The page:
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American Government Midterm Study Guide

by: Kayden McKenzie

American Government Midterm Study Guide Pola 2100

Marketplace > Tulane University > Political Science > Pola 2100 > American Government Midterm Study Guide
Kayden McKenzie

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Study guide for midterm on Thursday March 3rd
American government
Robert Worth
Study Guide
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This 11 page Study Guide was uploaded by Kayden McKenzie on Sunday February 28, 2016. The Study Guide belongs to Pola 2100 at Tulane University taught by Robert Worth in Summer 2015. Since its upload, it has received 28 views. For similar materials see American government in Political Science at Tulane University.


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Date Created: 02/28/16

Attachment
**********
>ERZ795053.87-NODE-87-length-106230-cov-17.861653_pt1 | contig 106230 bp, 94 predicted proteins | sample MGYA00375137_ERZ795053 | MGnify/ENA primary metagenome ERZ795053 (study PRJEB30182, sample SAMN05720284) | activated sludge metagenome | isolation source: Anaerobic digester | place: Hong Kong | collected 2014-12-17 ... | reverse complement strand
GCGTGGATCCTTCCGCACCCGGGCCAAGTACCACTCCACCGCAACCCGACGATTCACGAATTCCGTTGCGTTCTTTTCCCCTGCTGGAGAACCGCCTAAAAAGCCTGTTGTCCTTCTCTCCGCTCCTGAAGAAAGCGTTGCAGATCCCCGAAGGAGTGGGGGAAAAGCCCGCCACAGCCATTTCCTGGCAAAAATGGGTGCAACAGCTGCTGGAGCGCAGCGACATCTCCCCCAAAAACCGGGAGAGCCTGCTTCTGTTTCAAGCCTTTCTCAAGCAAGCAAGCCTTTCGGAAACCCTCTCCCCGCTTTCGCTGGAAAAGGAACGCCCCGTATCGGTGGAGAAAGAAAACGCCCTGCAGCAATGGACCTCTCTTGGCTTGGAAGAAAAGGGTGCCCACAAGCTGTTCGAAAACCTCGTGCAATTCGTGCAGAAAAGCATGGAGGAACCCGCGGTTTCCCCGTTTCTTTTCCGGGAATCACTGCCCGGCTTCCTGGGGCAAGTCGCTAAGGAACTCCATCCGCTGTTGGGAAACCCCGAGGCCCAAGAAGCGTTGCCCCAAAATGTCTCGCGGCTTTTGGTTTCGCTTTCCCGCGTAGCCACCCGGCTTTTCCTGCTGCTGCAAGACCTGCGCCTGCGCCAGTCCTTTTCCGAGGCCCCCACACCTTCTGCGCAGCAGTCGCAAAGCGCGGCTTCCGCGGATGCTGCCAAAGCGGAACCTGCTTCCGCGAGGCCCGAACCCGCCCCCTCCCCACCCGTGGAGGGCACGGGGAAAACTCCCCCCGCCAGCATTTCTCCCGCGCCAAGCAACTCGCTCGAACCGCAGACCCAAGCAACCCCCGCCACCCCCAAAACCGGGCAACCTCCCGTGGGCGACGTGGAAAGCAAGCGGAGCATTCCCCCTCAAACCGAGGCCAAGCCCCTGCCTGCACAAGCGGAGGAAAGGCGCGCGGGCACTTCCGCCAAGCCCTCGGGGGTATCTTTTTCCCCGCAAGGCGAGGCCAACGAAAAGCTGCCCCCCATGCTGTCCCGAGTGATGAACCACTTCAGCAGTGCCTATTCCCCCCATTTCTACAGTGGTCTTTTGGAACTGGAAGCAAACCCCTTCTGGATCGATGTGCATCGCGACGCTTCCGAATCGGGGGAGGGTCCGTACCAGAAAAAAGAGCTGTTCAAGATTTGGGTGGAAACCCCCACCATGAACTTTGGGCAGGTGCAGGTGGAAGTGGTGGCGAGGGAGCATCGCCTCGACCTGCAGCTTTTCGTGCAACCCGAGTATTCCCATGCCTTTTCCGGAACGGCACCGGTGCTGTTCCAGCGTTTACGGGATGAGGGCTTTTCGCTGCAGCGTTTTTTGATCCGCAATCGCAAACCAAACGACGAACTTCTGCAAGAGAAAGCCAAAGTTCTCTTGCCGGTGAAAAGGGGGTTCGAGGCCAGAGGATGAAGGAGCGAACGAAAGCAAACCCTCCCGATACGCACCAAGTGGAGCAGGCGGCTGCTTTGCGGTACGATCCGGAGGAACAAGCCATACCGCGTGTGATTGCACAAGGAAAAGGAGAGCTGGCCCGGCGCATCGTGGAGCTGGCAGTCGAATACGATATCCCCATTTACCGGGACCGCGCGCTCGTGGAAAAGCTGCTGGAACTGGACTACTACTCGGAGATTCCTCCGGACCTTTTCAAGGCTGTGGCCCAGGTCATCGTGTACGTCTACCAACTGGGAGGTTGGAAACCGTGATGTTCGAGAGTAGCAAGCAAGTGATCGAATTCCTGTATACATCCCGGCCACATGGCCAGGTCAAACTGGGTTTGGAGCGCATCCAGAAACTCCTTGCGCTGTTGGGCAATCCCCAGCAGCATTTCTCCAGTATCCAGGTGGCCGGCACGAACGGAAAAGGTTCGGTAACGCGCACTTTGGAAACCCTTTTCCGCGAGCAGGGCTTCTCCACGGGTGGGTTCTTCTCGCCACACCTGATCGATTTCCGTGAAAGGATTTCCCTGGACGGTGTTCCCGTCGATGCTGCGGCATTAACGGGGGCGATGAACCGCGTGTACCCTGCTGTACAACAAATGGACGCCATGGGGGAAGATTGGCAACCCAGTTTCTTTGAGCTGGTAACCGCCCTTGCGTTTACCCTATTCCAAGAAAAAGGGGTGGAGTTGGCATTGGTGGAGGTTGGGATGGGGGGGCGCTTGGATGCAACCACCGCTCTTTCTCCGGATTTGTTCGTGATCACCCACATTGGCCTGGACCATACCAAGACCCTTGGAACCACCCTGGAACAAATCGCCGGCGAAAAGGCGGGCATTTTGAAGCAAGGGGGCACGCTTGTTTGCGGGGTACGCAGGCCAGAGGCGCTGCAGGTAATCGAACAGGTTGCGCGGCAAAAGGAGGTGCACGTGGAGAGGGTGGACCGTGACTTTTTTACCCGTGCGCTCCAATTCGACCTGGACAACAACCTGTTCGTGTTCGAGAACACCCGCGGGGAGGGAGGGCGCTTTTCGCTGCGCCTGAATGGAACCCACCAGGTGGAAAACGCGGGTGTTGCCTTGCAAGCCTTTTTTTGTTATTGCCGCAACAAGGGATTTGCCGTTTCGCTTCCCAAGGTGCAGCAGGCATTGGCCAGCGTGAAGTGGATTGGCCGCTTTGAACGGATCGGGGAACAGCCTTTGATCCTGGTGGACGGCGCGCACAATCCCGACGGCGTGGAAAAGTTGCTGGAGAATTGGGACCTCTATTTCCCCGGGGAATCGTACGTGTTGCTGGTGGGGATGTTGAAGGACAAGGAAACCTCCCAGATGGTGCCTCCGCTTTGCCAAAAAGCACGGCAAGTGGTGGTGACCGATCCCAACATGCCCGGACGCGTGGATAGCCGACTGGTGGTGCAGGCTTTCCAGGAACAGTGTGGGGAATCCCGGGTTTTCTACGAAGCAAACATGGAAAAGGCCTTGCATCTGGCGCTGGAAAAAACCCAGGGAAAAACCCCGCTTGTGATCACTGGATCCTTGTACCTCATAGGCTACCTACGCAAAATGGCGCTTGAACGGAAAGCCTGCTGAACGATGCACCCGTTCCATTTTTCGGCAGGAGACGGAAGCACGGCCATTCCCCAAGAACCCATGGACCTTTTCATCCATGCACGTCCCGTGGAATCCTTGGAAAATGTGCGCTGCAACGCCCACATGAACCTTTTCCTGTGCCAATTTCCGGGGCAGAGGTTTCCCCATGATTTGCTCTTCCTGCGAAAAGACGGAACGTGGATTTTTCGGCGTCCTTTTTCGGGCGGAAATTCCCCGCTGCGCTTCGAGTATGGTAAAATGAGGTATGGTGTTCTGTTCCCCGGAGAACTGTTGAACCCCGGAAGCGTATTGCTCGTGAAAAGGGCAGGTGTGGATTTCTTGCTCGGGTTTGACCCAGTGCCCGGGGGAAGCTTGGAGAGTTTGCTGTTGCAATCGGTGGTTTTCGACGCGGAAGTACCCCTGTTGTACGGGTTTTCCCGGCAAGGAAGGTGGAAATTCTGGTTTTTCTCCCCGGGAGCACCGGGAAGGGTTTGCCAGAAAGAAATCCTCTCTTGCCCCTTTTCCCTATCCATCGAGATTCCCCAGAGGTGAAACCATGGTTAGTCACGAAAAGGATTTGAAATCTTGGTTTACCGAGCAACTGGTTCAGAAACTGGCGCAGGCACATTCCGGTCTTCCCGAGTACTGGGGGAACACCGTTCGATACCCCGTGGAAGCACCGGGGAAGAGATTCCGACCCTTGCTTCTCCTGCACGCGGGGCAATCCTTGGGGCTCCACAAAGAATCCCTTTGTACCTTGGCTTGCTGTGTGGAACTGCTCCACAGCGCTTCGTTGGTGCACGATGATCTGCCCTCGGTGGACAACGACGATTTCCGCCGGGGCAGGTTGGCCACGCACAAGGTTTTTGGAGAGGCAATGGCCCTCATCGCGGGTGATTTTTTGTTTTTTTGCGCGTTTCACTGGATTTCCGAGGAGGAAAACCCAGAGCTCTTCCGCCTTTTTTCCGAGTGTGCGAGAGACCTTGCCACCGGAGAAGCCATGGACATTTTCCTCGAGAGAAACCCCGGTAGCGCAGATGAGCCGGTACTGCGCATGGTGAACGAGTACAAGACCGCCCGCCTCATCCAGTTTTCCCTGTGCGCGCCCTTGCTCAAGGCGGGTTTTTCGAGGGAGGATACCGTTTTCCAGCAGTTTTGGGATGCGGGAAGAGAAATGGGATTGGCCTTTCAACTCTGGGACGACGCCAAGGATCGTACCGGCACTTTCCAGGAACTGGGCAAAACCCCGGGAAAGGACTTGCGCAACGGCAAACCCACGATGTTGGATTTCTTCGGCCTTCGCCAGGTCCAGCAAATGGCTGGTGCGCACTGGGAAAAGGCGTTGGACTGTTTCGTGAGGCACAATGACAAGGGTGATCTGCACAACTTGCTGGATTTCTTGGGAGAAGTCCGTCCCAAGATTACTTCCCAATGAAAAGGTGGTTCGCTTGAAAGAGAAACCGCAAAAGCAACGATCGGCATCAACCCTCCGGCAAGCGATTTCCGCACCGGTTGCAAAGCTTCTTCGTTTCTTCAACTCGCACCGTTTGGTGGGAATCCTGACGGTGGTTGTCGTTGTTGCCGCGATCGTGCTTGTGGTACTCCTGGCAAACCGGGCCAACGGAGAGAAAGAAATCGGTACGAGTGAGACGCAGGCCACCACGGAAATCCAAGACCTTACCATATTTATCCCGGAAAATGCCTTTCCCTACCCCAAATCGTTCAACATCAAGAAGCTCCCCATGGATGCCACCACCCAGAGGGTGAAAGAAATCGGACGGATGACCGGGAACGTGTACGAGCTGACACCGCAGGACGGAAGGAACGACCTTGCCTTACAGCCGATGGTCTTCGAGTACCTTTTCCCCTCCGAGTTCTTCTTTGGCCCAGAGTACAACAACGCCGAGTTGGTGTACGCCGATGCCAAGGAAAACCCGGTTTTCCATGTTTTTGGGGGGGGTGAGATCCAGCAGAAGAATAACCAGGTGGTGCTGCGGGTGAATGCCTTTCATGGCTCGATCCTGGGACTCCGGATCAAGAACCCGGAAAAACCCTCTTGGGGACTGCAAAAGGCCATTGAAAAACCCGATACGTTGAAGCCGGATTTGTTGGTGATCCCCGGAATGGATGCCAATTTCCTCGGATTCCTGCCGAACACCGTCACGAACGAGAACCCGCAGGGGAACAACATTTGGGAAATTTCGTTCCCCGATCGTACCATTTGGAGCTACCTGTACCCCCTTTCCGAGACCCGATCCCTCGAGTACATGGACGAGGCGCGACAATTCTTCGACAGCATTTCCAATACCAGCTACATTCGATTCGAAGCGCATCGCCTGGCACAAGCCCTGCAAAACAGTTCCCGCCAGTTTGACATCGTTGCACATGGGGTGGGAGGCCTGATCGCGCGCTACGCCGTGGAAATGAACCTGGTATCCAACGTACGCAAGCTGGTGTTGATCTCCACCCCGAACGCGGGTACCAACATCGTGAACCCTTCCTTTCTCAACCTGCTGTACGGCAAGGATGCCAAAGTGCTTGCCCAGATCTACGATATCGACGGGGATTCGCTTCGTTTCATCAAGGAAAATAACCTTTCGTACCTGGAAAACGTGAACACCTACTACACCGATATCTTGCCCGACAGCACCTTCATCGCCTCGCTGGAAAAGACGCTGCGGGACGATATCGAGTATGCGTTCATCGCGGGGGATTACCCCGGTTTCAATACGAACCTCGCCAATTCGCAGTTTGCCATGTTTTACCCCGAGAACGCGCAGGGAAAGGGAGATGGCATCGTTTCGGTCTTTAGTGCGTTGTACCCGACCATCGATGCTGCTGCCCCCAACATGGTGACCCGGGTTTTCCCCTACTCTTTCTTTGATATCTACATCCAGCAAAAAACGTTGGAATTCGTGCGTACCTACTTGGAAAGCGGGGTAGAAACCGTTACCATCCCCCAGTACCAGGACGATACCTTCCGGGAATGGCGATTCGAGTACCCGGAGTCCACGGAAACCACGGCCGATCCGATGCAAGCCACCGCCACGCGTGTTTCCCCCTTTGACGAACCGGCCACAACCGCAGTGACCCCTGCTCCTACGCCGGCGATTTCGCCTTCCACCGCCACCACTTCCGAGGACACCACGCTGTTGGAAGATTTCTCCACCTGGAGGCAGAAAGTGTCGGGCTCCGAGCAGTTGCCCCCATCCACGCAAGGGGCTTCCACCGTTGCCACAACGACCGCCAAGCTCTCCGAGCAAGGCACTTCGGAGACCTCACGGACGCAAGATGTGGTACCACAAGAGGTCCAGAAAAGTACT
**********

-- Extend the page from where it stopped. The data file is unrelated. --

Procedural vs. Substantive Democracy Procedural – we don’t care about outcomes, whatever majority rule decides, some elements of fairness (everyone’s vote counts the same, universal participation, responsiveness from government: not ignoring voters) Substantive – assume that certain outcomes are preferable/necessary, looking to the Constitution Majoritarian vs. Pluralistic Majoritarian – majority rule, homogeneous public opinion Pluralistic – naturally formed groups of people with opinions, interest groups Nonexcludable public goofs Everyone gets it regardless of who pays for it Freeriding problem – let other people pay for it while having it benefit even those who don’t pay for it Articles of Confederation Each state was sovereign There was a national army but not every state paid their share Recognized the need for a national government Idea of a republic Republic Direct democracy would be chaos – people voting on every issue, there is no time for that Republic – voting for people to represent the public Assumption that these representatives would be the best and brightest Great Compromise Creation of bicameral legislature – House and Senate House of Representatives – number of congressmen based on state population (benefits larger states) Senate – 2 senators from each state (benefits small states) Electoral College - states elect the president (the people do not) Madisonian Dilemma In order for the government to work, the people needed to be given some power How do we prevent people from obtaining too much power? Solved with separation of powers and checks and balances Separation of constituency – each representative represents different interests from their districts Federalism – both state governments and national government are sovereign Changing the Constitution Amendment process – Congress proposes, 2/3 approve 3/4 of states approve States can also propose but it has never been done Federalist #10 Republic is larger than a democracy In a republic, no one can form a majority Political party looks like a faction Owen Islamic Democracy article US assumes that democracy is good Democracy conflicts with Sharia law No Islamic democracy has been successful but maybe that will change US states State government deals with local populations, more responsive to the people “states are the laboratories of democracy” States tend to be more homogeneous Federal and State Power Federal government has gained more power since WWII Overall government spending has increased over time Federal government is more unified especially when dealing with national crises States have “police power” – protecting health, wellbeing, and safety of their people More federal policy over time Affordable Care Act Justified with commerce clause (power of federal government to regulate interstate commerce) Expands access to health care, rain in costs Expansion of Medicaid program (for low income people), a lot of states refused to expand when federal government gave them Medicaid funds, states took it to court and court backed states People who need it the most do not get it, poor allocation of funds Taking money from states and giving it to other states, getting nothing in return Federal vs. state power Conservatives tend to support states rights Liberals tend to support federal government policy (their goals are easier to achieve through federal action) Public opinion Voters do not know a lot Some do not even have opinions Able to find a lot of fault in the system Political socialization What we learn when we are kids Influenced by family, school, .etc Elementary school – America is the best, patriotism, freedom Family is most important, school is second Republic Assuming that public doesn’t know enough Public opinion is not very useful for policymakers Direction – there has to be a majority to see, never really happens Stability – we change our minds a lot, not good to constantly go back and forth with law Intensity – we actually have to have an opinion and care Being informed Measuring public opinion Public doesn’t have faith in polls Taking a sample Random sample – everyone has an equal probability of being selected Alf Landon Poll – in 1930s, pollers selected sample from car registration, represented opinion of only white and wealthy, did not accurately predict the vote Wording questions can get a particular reaction as well as question order Political Participation Signing a petition Joining a political group Going to a rally Riot Very few people do these things, we usually just care about voting Voting participation US has less voting participation than most educated developed countries US elections are not competitive – obvious Republican and Democratic states Registering to vote is time consuming We vote on a Tuesday Electoral college actually votes We vote a lot – president, senator, representative, governor, .etc (federal, state, local levels) Why people are not forced to vote Prevents uneducated voters Violates freedom of speech – boycotting vote Primary Figuring out candidates for general election “old school” primary – heads of parties met in a room and picked who the candidate was, people felt it put power in the hands of the few Direct primary – people voting for party’s candidates Direct democracy – initiative, recall, referendum, people voting on local and state laws, not at national level (founders did not trust the general public) Paradox of Voting V = B – C + D (voting is maximizing benefits, minimizing costs) Voting never makes sense for anyone (political scientists) Sense of civic duty – we should vote (our obligation, lucky to live in a democracy) Who votes? People of higher socioeconomic status are more likely – more time, educated, government responds more to them Lower income people have more to worry about, believe that the government doesn’t work in their interest Wealthy people tend to vote Republican – party has an advantage especially in midterm elections General election – about getting the most people to show up Demographics Whites – typically more conservative Blacks – typically more liberal with economic issues but more conservative with social issues Latinos/Hispanics – similar to blacks Protestants – more conservative Catholics – less conservative than Protests Jews – more liberal Elites People with expertise, credibly stature Media asks them to comment Politicians included Information not from the media Economy is intuitive People notice when gas prices are up or down Affects our every day lives Unemployment rate “normal” considered 4-5% Current in US is 5.5% Job market is still considered “bad” People have stopped looking for jobs A lot of temporary and minimum wage jobs Privatization vs. Corporation Able to see how the media has changed Getting news we want – entertaining Media covers what interests the public Soft news – what attracts people, not actual news Hard news – real news that is not entertaining, does not make any money TV is the most dominant news source (until the internet) Cable news is worse than no news – people know less Getting News More politically aware – more firm in beliefs, rejects points they do not agree with Receiving news increases while willingness to accept a new message decreases Bias general media – no systematic bias, sort of in the middle media goes where the story is without focusing on one ideology or the other one bias – negativity in the media (not liberal or conservative) scandals do not hurt politicians as much anymore media drives public attention – cannot focus on every issue at once media seems to be driving Trump (approval ratings go up as they talk about him more) issue framing – immigration (economic issue, security issue, or humanitarian issue?) choosing the lens to view an issue through priming – media sets up the way we perceive it (negatively or positively) Primaries Decide nominee for the general election More specifically, decide the individual running under party’s label Direct primary – elected by the people Open primary – can vote for a party despite party affiliation (don’t have to choose Republican or Democrat when registering to vote) Closed primary – must be registered to vote for that party Problems with closed primary – cuts out independents (opinion of many people not represented) Problems with open primary – possible sabotage (group could convince others to vote for a different candidate), people purposely voting for “bad” candidate so that theirs wins (does not happen) Delegate allocation rules Republicans – sort of proportional -> proportional -> winner-take-all (keeps unknown candidates alive and winner becomes clear toward the end) Democrats – all states are proportional, reserves “super delegates” (delegates for the people), leaves votes in control of the party If a state tries to hold their primary before Iowa, parties will not count their votes (quasi-private entity) “Super Tuesday” – a bunch of primaries in one day, states got together and decided to vote on the same day so that they received attention Top Two System - used by Louisiana, top two get the nomination Electoral college Federal system of election People’s vote doesn’t decide president -> states do Winner-take-all system – possible to win the popular vote but not the electoral vote Small states – individual vote matters more System is very reliant on “swing states” (those that could go Republican or Democrat) National Convention Announcement of the winner of the primary Winner is usually known beforehand Party unites behind candidate and develops platform Platform – statement of the party’s goals Comparable to a big pep rally Money There has been more money in politics Citizens United – meant to limit campaign contributions but instead opened up a lot of outside funding Candidates funding campaigns with more money Political action committee (PAC) – spends money on behalf of the candidate, not officially affiliated with the campaign and no coordination is allowed, no limit on amount of spending Republicans tend to support PACs more than Democrats because they have more big donors Public attitude – some don’t like how money runs campaigns Contributing money to campaigns seen as a first amendment right (spending equivalent to freedom of speech/expression) Super PACs – don’t have to disclose funds, big group of entities No limit on spending if money is not given directly to the candidate How people vote Biggest indicator – partisanship Michigan model – time axis showing people’s decision of who they vote for and the things along the way that affect their decision, starts at social divisions economic structure and historical patterns and ends at vote Independent voter – either very informed or doesn’t know enough to identify with a party Next biggest indicator – economy (correlation between Obama’s economic approval and overall approval) Worsening economy – no matter who you are, you are dissatisfied Partisanship Parents and socioeconomic status often determine party affiliation Response party government – Party outlines what they are going to do, people evaluate at next election, holding government accountable Divided government – one party controls executive branch and other controls Congress, voters give credit for good conditions in society to their party Electoral college gives Democrats advantage (party appeals to big states) Political Parties vs. Interest Groups Political parties run candidates under their label Interest groups endorse candidates but don’t actually nominate anyone Two-party system Hundreds of parties exist but only two have control Too many parties would be chaos Two parties simplify the process Two parties provide organization (overcome collective action problems) Parties give us something to choose from Candidates use parties to their advantage as a support system (used to be the other way around) Overall goal of a party: win elections Founders – did not like “factions” (parties) because they thought the country would be divided and that there would be tyranny of the majority Ideological distance between parties has never been greater (measurements come from Congressional vote) Polarization Republicans have become more conservative (most conservative in the history of the US) Southern Democrats – more conservative than Northern Democrats, exists because they did not want to be a part of Lincoln’s party, economically liberal but socially conservative (racial beliefs), have shifted left recently because of Southern realignment Southern realignment – after Civil War Southern states were strictly Democrat, started shifting to Republican Why are Republicans more conservative – political scientists do not know for sure, possible explanation: waves of immigration since the 1970s so more poverty, people feel richer even though their incomes did not increase and became more economically conservative Defining feature of parties: polarization (probably unprecedented, asymmetrical, began in 1970s) Difficult to meet in the middle Mass public – not ideological, would not look as polarized as parties Demographics “doom” republicans – whites will not be a majority in the US soon, Republican party appeals to whites, Donald Trump preventing appeal to minorities Voting preferences Older people more likely to be Republican and millennials more likely to be Democrat Although there are more Democrats, some people claim to be Democrat and vote strictly Republican or don’t vote People of higher socioeconomic status tend to vote more Republican People with greater education tend to vote more Democrat There is a huge gap with more women voting Democrat (abortion, planned parenthood, equal pay, social safety nets, and women’s rights in general) Huge gap for white Protestants voting Republican Blacks, even Protestant, vote overwhelmingly Democrat (most stable partisan gap) Urban areas are more Democrat, and rural areas are more Republican (more Republican based on land area) Hispanics are typically more Democratic (unstable because people inherit partisanship and a lot of Hispanics are immigrants, there are also many socially conservative Hispanics) Third parties There is a growing support for third parties Third parties simply are not going to win elections 2000 election – green party took away votes from the democrats and caused Bush to win Single member district plurality system – winner takes all (candidate must win a majority in general election), even if a third party candidate had a lot of support he or she still will not have a majority, there is no room for a third party, some other democracies have proportional representation but our system favors two parties